2017 UCLA Art History Graduate Student Symposium Call for Papers
Art on the Edge: Crossing Borders, Shifting Boundaries, Challenging Conventions
The conference will take place on October 28, 2017 at the Hammer Museum.
Interested participants should submit a CV and abstract of no more than 300 words by May 15th, 2017.
Powerful works of art can shake the foundations of our world and disrupt the status quo. But they can also help us theorize new ways of navigating a world that is both in ﬂ ux and in tension. Now is a crucial moment to critically consider the history of art in relation to its literal and ﬁ gurative borders and to ask in what ways artists and artworks have contributed to and confronted our conceptualization of these borders, conventions, and lines of demarcation.
While the history of art often shares a common border with artistic practice, curatorial practice, archeology, and the history of visual culture, this territory is often contested and disputed along chronological, disciplinary, and medium speciﬁ c lines. How have these ﬁ elds blurred? What is at stake in their speciﬁ city? What do we stand to gain in their reconﬁ guration, and how might this reconﬁ guration be envisioned and on what terms?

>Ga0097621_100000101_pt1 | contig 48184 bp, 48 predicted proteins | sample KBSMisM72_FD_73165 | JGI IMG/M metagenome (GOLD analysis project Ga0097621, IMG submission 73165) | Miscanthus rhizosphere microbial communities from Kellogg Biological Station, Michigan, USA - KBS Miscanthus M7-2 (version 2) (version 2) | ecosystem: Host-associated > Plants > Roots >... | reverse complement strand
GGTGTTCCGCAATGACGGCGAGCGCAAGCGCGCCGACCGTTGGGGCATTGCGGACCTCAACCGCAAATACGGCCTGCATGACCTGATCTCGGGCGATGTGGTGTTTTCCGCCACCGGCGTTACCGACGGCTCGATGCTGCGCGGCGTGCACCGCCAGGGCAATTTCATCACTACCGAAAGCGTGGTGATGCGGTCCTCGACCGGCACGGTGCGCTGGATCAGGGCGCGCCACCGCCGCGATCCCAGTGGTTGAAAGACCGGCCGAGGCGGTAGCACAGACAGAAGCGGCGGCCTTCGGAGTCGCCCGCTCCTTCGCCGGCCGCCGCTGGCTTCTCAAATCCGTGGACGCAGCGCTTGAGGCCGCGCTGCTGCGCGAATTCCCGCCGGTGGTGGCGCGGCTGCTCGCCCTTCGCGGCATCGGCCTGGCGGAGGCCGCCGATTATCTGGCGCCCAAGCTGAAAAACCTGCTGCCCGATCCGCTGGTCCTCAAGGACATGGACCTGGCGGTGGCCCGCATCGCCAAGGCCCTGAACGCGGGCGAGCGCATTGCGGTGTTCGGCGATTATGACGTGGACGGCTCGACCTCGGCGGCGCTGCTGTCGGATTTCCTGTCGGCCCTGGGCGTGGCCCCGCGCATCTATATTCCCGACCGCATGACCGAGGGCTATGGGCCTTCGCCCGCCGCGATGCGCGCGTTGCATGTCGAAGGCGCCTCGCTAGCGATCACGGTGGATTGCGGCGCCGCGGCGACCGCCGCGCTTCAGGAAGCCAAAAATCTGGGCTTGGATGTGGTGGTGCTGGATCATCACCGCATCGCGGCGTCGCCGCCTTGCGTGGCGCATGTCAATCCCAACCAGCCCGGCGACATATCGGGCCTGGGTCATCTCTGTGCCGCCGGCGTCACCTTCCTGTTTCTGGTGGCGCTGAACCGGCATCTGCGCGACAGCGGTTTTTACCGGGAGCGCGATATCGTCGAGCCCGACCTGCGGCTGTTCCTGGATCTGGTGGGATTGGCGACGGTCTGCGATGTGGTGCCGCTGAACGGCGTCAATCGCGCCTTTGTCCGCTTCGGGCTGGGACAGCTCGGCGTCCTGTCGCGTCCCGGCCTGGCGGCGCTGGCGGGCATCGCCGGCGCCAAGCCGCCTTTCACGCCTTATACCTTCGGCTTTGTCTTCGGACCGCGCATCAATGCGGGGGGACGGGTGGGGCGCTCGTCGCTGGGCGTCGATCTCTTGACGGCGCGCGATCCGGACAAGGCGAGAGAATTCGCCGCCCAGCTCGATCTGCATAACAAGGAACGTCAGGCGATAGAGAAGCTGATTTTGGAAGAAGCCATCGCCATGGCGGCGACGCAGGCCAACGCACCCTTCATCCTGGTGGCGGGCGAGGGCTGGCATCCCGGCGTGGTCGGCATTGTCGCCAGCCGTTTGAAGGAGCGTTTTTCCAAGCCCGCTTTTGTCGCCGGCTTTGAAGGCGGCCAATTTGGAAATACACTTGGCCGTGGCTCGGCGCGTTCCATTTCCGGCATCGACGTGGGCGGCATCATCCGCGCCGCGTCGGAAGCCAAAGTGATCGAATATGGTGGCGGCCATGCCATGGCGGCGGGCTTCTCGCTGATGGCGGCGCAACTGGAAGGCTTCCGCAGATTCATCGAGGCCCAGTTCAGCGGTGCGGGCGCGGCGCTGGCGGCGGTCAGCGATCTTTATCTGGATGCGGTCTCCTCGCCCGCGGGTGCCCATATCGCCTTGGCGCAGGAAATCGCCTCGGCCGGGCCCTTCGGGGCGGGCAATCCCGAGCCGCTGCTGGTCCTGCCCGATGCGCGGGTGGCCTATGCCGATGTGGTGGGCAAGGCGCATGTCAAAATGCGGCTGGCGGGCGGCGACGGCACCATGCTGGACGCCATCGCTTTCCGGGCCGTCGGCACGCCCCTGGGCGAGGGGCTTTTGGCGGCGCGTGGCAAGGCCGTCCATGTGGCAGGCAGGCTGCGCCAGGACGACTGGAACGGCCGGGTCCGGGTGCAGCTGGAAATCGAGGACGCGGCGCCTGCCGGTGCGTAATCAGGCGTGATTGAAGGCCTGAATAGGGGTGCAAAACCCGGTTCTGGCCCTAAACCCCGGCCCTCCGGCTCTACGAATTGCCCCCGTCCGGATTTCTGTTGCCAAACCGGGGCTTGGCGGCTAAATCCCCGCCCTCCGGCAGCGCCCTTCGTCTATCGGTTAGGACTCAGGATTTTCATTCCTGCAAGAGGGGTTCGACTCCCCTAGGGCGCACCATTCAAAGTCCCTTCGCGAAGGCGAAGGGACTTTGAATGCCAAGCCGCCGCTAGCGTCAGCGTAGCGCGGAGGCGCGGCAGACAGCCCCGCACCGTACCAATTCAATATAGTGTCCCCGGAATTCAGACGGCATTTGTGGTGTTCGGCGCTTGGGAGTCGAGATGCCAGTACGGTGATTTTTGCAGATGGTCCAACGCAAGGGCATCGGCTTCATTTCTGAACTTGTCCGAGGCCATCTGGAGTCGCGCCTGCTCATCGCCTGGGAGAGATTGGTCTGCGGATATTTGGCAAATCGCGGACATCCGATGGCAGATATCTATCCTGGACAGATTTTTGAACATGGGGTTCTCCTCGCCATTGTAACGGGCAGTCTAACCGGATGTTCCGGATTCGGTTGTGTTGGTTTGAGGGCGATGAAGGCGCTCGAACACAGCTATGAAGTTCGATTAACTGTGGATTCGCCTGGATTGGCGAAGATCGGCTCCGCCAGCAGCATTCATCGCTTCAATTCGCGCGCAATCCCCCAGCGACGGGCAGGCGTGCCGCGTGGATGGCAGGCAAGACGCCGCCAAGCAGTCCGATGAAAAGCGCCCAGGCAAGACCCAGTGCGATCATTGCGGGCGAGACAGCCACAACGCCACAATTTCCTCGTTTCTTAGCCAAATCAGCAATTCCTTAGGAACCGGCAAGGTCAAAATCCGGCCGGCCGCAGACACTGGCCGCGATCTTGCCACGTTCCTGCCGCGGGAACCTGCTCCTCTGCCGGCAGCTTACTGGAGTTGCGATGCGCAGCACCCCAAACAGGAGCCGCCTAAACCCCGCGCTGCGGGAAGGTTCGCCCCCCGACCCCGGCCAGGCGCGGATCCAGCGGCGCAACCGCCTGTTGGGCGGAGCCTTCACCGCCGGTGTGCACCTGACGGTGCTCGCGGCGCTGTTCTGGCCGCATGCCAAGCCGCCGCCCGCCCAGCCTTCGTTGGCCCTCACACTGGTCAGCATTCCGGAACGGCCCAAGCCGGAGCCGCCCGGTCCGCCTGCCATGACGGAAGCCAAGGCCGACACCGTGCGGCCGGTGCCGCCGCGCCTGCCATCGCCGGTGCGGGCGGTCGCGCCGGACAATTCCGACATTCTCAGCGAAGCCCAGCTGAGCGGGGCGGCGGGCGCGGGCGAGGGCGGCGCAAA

The trade of materials, techniques, customs, and ideas has arguably been an essential catalyst for artists of any period, but how has the dissemination of artistic knowledge and the visibility of works of art been stalled, inhibited, or foreclosed due to the mediation imposed by borders and boundaries, geographic, linguistic or otherwise? When do borders become oppressive for the arts and, conversely, are there times when borders are useful and should be defended?
What about the borders faced directly by artists? Does gender, race, ethnicity or nationality help or hinder an artist’s and/or their work’s passage through time and across borders? How have artists and art historians proceeded in interpreting and responding to borders, boundaries, and conventions under conditions of globalism? How have artists used technology to overcome borders? And how might we historicize or begin to map the implications and effects of borders, boundaries and conventions on artistic practice today? Considerations of these and other related issues are welcome.
Abstracts no more than 300 words are welcome from the following ﬁelds: art history, curatorial studies, visual culture, archeology, architectural studies and ﬁne arts.
Please email email@example.com no later than May 15th, 2017.